By Francis X. Rocca
Catholic News Service
ISTANBUL (CNS) — A day after hearing Turkish leaders demand the West show more respect for Islam, Pope Francis prayed alongside a Muslim cleric inside Istanbul’s most famous mosque.
At the Blue Mosque, Istanbul’s grand mufti Rahmi Yaran led Pope Francis to the mosque’s “mihrab,” a niche indicating the direction to the holy city Mecca. He explained that the name is related to that of Jesus’s mother, Mary, who is revered by Muslims.
|Pope Francis visits the Sultan Ahmed Mosque, also known as the Blue Mosque, in Istanbul Nov. 29, the second day of his trip to Turkey. Standing next to the pope is Istanbul’s grand mufti, Rahmi Yaran. (CNS/Paul Haring)|
Then, as the grand mufti continued speaking, the pope fell silent and remained so for several minutes, with head bowed, eyes closed and hands clasped in front of him. A Vatican statement later described this as a “moment of silent adoration.”
The Sultan Ahmed Mosque, an early 17th-century structure, is known as the Blue Mosque for the predominant color of the 21,000 tiles decorating its interior.
The pope’s Nov. 29 visit had been scheduled for later in the morning but was moved up, out of concern that it would interfere with noon prayers.
The event recalled the last papal visit to Turkey, in 2006, when Pope Benedict XVI’s prayer in the same mosque went far to ease an international furor over his speech in Regensburg, Germany, which had quoted a medieval description of the teachings of Islam’s prophet Muhammad as “evil and inhuman.”
For Pope Francis, the prayer was only the latest dramatic sign of a desire for closer relations with Islam, including his washing the feet of two Muslims during a Holy Thursday liturgy in 2013, and his invitation to Muslim and Jewish leaders to pray for peace in the Vatican Gardens the following year.
After his arrival in Turkey Nov. 28, Turkish President Recep Tayyip Erdogan raised the issue of prejudice and intolerance against Muslims in other countries, saying that “Islamophobia is a serious and rapidly rising problem in the West” and lamenting that “attempts to identify Islam with terrorism hurt millions.”
Later, during a visit to the Presidency of Religious Affairs, its president, Mehmet Gormez, decried what he called the “dissemination of terror scenarios by the global media through anti-Muslim expressions, which is a form of racism and which has now turned into a crime of hatred.”
After visiting the Blue Mosque, Pope Francis walked to the nearby Hagia Sofia, a sixth-century basilica converted into a mosque after the Ottoman conquest in 1453, then turned into a museum in the 20th century. The interior decoration today includes gigantic calligraphy of Quranic verses as well as medieval mosaics of Jesus and Mary. As the pope toured the museum, it was filled with the sound of the noon call to prayer from the minaret of a nearby mosque.
During both visits, as at events later in the day, the pope looked tired but attentive.
In the afternoon, Pope Francis celebrated Mass at Istanbul’s 19th-century Catholic cathedral, which ordinarily holds fewer than 600 people, but was filled to overflowing for the Mass. It was the first event during his visit to Turkey — a country whose population is less than 0.2 percent Christian — that recalled the enthusiastic crowds who ordinarily greet him on his travels.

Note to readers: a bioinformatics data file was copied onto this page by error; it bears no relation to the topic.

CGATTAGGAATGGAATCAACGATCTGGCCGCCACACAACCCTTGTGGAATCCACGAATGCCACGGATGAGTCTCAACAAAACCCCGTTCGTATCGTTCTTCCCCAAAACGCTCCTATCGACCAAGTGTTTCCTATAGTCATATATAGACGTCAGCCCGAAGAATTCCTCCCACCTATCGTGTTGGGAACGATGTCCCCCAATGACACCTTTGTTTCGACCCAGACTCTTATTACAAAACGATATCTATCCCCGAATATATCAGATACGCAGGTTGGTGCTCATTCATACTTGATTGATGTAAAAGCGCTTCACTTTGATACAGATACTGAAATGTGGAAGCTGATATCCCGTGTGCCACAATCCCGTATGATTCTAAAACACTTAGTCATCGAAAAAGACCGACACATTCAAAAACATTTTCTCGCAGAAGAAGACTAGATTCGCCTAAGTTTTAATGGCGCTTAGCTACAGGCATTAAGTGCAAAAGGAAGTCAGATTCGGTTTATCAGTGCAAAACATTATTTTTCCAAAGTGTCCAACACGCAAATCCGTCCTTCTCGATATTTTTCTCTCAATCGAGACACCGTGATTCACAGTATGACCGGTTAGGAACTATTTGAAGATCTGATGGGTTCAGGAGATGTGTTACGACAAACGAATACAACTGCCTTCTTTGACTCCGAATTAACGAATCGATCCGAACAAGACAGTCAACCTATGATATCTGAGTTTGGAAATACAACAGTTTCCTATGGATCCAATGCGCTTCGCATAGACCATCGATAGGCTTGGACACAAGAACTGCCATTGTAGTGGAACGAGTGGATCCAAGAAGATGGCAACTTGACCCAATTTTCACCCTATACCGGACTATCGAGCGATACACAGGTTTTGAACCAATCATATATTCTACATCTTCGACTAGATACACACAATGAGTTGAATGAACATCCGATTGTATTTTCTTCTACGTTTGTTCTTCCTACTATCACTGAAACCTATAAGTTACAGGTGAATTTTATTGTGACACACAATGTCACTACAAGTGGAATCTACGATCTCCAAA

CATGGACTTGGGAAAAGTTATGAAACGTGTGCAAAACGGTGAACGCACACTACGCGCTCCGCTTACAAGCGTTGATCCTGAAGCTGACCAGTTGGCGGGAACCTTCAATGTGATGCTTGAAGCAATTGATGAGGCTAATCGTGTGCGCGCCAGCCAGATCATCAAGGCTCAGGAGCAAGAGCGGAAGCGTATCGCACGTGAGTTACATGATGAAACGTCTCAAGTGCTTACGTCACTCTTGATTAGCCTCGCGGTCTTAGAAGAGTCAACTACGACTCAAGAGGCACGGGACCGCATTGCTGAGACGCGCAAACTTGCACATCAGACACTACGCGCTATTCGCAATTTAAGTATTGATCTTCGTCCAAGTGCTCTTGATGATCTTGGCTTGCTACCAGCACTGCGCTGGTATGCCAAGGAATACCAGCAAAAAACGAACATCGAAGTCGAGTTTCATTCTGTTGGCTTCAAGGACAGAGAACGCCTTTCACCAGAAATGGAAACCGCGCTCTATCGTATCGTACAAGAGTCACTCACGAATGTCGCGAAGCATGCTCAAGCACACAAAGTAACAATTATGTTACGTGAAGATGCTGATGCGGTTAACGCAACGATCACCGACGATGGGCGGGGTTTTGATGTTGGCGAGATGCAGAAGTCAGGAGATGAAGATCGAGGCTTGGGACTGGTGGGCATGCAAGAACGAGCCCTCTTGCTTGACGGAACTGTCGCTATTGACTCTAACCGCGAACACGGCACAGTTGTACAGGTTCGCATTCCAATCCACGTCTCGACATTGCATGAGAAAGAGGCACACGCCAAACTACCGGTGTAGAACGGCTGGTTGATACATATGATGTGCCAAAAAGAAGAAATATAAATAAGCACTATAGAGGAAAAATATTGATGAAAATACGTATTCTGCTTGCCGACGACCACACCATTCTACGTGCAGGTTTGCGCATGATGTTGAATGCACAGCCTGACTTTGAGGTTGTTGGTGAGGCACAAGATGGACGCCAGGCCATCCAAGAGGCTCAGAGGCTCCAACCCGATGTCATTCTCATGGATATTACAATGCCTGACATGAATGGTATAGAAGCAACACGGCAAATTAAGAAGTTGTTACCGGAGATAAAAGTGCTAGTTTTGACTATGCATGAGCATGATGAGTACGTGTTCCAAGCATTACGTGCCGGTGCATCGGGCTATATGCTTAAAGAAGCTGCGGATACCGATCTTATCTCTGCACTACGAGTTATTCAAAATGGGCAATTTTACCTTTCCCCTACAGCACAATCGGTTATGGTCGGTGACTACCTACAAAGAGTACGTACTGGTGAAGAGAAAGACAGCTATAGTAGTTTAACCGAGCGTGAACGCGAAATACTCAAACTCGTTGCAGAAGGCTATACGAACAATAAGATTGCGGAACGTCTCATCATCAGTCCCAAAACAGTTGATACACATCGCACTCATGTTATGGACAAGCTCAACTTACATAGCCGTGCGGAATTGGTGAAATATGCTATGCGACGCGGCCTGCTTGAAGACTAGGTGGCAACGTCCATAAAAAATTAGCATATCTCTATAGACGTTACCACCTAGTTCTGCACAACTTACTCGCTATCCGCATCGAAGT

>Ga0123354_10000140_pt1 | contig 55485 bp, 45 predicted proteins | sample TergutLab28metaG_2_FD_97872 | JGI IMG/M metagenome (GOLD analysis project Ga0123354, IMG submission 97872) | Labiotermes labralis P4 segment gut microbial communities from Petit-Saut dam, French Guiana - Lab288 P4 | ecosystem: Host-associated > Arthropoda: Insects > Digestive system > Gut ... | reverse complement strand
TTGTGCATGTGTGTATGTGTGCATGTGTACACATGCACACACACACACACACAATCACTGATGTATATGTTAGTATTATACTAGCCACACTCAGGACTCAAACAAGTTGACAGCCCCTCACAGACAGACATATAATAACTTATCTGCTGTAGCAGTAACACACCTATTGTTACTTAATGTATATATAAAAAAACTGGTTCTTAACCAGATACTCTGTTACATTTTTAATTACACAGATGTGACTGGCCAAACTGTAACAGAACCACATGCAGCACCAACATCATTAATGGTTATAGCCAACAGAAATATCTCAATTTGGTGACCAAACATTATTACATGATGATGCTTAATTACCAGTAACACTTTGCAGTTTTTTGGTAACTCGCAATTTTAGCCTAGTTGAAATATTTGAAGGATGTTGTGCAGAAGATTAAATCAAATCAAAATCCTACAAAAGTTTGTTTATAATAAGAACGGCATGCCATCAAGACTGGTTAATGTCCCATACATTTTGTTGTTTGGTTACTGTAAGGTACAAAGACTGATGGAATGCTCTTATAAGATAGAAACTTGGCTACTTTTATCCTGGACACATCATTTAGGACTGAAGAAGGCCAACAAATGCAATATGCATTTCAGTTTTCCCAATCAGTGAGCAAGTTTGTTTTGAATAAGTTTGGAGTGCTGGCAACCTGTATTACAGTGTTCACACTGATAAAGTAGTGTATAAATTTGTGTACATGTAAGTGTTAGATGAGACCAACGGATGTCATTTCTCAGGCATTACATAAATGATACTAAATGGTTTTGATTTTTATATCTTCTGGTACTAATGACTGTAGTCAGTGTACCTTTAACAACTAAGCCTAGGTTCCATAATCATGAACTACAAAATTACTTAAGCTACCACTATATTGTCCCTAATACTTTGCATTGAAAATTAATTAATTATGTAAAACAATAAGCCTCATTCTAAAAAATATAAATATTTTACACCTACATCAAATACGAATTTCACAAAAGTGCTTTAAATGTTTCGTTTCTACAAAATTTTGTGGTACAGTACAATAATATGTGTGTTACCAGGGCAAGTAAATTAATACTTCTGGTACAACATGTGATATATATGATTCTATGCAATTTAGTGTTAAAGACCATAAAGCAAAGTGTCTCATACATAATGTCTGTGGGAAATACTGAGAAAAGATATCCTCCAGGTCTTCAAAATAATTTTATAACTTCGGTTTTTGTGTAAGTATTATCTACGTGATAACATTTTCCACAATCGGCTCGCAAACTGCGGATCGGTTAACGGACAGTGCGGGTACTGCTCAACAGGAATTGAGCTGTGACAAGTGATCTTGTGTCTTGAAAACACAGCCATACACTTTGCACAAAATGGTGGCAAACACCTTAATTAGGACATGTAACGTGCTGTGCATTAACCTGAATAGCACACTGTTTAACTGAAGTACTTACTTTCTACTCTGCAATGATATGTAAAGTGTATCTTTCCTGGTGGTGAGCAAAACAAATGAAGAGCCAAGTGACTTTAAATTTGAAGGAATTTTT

The congregation included Catholics of the Armenian, Syriac, Chaldean and Latin rites and prayers in several languages, including Turkish, Aramaic and English. The varied music included African drumming.
Pope Francis’ homily, which acknowledged the presence of several Orthodox and Protestant leaders, focused on the challenge of Christian unity, which he distinguished from mere uniformity.
“When we try to create unity through our own human designs, we end up with uniformity and homogenization. If we let ourselves be led by the Spirit, however, richness, variety and diversity will never create conflict, because the Spirit spurs us to experience variety in the communion of the church,” he said.
The pope’s last public event of the day was an evening prayer service with Ecumenical Patriarch Bartholomew at the patriarchal Church of St. George. The service was a kind of prelude to a liturgy planned for the next day in the same church.
Like his predecessors Blessed Paul VI, St. John Paul II and retired Pope Benedict XVI, Pope Francis timed his visit to Turkey to include Nov. 30, the feast of St. Andrew, patron saint of the Ecumenical Patriarchate of Constantinople, in what is today Istanbul. As it was for the earlier popes, his primary reason for visiting was to strengthen ties with the ecumenical patriarch, considered first among equals by Orthodox bishops.
A 1964 meeting between Blessed Paul and Ecumenical Patriarch Athenagoras opened the modern period of ecumenical dialogue by lifting mutual excommunications that started the East-West schism in 1054.
Pope Francis already has a strong relationship with Patriarch Bartholomew, having met with him both at the Vatican and in Jerusalem. At the prayer service, the pope and the patriarch prayed the Our Father together in Latin, then each offered a separate blessing, respectively in Latin and Greek.
In a brief address, Patriarch Bartholomew noted that the church contains relics of St. Gregory the Theologian and St. John Chrysostom, taken by crusaders during the 1204 sack of Constantinople and returned eight centuries later by St. John Paul II.
“May these holy fathers, on whose teaching our common faith of the first millennium was founded, intercede for us to the Lord so that we rediscover the full union of our churches, thereby fulfilling his divine will in crucial times for humanity and the world,” the patriarch said.
At the end of the service, in a typically spontaneous gesture, the pope asked the patriarch to bless him and the church of Rome.
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